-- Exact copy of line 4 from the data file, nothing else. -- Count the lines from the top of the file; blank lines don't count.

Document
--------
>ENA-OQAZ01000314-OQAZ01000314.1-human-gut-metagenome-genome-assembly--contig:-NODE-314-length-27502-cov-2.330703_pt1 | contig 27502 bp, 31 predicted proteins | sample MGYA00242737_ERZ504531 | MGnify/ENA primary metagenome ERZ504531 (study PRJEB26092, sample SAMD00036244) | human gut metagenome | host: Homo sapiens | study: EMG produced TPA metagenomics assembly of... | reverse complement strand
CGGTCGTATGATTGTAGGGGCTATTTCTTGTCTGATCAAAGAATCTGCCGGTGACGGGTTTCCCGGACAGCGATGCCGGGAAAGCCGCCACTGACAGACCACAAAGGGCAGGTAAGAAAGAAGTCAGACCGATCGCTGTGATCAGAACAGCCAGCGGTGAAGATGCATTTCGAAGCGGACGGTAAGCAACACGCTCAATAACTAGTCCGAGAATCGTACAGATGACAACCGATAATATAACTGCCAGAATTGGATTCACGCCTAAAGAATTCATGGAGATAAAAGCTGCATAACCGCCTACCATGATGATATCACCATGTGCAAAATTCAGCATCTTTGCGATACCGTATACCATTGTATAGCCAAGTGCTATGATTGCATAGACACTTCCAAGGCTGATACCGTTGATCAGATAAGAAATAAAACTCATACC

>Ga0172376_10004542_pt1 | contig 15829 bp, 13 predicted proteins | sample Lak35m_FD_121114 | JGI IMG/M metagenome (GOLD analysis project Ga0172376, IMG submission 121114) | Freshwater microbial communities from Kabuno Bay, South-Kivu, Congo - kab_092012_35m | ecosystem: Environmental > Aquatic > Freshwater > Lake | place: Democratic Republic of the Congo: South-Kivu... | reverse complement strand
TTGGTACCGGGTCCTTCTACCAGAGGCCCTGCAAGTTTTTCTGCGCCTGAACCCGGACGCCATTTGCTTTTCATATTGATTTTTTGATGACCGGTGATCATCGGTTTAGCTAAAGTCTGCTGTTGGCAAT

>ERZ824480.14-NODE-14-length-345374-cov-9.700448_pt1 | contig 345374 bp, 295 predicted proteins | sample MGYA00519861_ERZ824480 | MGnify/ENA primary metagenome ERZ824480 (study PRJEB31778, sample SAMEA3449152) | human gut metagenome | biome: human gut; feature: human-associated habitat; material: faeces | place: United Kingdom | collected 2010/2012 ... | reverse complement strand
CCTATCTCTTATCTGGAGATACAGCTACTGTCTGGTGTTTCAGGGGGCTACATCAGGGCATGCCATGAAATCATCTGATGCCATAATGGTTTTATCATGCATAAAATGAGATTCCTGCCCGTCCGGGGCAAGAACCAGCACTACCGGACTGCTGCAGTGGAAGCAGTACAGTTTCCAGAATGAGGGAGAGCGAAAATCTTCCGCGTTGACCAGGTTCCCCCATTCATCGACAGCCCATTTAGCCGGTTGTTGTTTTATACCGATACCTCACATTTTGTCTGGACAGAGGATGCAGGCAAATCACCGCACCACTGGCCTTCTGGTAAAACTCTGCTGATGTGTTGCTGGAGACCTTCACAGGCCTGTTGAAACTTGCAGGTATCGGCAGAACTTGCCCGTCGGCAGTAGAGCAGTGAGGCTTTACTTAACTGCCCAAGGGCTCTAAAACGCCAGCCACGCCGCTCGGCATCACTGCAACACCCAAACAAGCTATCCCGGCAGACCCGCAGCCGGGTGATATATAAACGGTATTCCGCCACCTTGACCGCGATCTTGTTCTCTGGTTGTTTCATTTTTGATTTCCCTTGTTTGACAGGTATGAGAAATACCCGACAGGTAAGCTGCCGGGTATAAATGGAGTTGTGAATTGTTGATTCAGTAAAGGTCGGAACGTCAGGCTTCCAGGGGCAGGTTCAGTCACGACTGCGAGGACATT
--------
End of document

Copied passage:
TTGGTACCGGGTCCTTCTACCAGAGGCCCTGCAAGTTTTTCTGCGCCTGAACCCGGACGCCATTTGCTTTTCATATTGATTTTTTGATGACCGGTGATCATCGGTTTAGCTAAAGTCTGCTGTTGGCAAT